Last week, the State Minister of Health abruptly and arbitrarily sacked four board members of the National Medicines Regulatory Authority (NMRA). The NMRA chairman resigned in protest. According to media reports, the NMRA had withheld approval for China’s Sinopharm vaccine, probably on the very sound ground that the WHO is yet to approve it. The board was immediately stocked. The newly reconstituted board bestowed its approval on the Sinopharm vaccine with no delay or ado.
The Rajapaksas might be inept at controlling inflation or fulfilling myriad election promises but when it comes to taking care of their interests, they never prevaricate. Sadly, the same cannot be said of the opposition.
The opposition’s inaction means that some issues go unchallenged while in others fringe elements are filling the vacuum. For example, the ultra racist Sinhala Ravaya is rapidly taking over the ecocide issue. The monks went to Sinharaja to visit the land Bhagya Abayarane talked about and are leading the protest against the alleged construction of a road through Rumassala to a hotel owned by Dudley Sirisena. If this process continues, the oppositional space too will become Sinhala-Buddhist supremacist and not truly Lankan. Quite apart from the undesirability of such an outcome from a national point of view, an abiding lesson in Lankan electoral history is that the UNP has never won any national election without minority support. That would be true of its offshoot SJB as well.
The politicised monks might cavort in the oppositional space but when it comes to election times, they will go with the Rajapaksas. Their allegiance to Rajapaksa politics seems way greater than their adherence to the Buddha’s teachings. When Medagoda Abayatissa thero was asked about ongoing militarisation, he began his answer by saying, “The Lord Buddha ensured the discipline of monks through a total military training” (Ravaya – 31.1.21). In trying to win over such elements, the opposition is likely to stay silent or respond just marginally to some of the most damaging of the Rajapaksa measures such as the proposed extra-judicial internment of suspected extremists.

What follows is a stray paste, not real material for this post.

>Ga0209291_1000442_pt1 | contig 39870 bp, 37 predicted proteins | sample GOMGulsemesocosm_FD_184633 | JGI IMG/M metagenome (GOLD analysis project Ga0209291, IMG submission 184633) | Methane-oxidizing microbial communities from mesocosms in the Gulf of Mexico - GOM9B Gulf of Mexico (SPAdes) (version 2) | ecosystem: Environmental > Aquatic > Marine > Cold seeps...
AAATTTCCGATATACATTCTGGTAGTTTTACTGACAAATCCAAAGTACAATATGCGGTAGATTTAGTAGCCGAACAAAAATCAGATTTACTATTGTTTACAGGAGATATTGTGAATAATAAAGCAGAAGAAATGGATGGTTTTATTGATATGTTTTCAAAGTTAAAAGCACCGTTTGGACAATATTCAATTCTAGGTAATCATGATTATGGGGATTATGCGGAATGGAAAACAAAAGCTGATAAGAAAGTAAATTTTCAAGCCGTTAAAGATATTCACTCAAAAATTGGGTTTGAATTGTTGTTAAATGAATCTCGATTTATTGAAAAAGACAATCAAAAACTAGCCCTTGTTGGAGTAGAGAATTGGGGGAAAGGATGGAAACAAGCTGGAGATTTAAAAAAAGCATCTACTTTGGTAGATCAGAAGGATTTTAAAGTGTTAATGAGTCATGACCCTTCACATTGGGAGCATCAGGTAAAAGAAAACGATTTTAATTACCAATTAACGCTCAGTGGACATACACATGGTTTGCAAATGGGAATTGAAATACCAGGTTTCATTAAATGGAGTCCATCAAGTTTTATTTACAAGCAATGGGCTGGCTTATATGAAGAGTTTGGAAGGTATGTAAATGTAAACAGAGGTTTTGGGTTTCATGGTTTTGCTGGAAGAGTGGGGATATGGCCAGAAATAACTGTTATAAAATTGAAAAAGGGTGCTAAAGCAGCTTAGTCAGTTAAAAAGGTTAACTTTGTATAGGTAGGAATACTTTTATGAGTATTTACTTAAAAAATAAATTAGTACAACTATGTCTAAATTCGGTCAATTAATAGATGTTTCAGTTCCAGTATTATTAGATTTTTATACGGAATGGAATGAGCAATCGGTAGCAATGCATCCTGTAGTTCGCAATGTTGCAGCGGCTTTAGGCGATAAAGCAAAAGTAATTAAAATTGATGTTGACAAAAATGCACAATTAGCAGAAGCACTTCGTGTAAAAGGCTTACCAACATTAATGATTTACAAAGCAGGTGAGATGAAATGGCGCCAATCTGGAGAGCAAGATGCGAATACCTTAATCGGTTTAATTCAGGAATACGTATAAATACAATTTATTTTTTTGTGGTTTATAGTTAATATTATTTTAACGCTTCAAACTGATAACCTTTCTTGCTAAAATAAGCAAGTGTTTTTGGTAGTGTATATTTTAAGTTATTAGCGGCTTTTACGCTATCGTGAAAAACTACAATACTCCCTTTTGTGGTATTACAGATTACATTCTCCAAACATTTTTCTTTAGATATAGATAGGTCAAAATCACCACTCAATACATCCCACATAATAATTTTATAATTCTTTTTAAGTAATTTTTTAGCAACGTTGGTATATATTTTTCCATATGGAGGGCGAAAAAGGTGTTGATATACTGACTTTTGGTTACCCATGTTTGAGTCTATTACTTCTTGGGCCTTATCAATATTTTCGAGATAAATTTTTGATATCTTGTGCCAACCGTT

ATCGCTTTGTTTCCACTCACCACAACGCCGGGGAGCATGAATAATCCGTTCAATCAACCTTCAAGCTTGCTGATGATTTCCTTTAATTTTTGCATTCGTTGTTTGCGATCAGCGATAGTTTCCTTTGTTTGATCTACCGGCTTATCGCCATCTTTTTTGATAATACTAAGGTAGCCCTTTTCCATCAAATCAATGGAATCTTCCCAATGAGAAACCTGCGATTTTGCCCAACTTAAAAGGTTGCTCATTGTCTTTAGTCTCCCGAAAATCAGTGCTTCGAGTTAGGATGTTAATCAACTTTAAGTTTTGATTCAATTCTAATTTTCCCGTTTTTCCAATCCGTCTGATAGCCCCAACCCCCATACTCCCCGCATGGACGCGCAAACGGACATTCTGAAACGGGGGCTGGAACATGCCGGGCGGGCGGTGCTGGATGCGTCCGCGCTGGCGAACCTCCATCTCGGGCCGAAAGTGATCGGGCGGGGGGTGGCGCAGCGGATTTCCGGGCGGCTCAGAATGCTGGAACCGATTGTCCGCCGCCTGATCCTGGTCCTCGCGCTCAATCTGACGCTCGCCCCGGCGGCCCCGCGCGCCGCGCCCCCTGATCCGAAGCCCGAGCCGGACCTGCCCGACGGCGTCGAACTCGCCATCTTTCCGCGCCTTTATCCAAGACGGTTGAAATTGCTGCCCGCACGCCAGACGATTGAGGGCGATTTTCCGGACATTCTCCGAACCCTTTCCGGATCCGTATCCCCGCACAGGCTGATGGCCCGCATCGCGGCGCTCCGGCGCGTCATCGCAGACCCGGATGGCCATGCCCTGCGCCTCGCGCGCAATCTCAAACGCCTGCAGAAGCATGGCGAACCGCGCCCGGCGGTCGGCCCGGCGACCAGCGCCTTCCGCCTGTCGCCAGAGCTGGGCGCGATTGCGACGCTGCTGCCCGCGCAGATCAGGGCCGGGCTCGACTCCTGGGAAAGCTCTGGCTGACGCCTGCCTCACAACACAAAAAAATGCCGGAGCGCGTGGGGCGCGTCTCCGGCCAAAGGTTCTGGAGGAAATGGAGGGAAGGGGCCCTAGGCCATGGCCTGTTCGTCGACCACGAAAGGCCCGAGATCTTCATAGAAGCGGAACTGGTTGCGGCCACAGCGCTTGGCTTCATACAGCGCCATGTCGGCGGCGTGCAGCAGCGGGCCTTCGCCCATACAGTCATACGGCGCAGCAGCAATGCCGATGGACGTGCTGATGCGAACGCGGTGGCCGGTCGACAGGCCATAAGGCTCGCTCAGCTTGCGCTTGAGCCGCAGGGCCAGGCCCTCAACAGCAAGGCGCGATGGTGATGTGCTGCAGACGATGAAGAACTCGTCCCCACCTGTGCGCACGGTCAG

In his review of Alan Mikhail’s God’s Shadow: Sultan Selim, his Ottoman Empire and the Making of the Modern World, Charles Saravan emphasised Islam’s history of openness and tolerance. This extended beyond the Ottoman Empire. For example, Muslim Granada and Cordoba had about 12 synagogues each at a time Jews were bloodily persecuted in the rest of Spain. This history is something both anti-Islamic extremists and Islamic fundamentalists deny. The best way to counter Islamic extremism lies in this history and not by interning any Muslim who says something unacceptable to a bigot of another religion.
The new gazette, by enabling mass internment, will create new breeding grounds for extremism. And nothing would serve the Rajapaksa project better. That way, Sri Lanka, like Orwell’s Oceania, will never lack enemies, and will ever be susceptible to the false promises of self-proclaimed deliverers.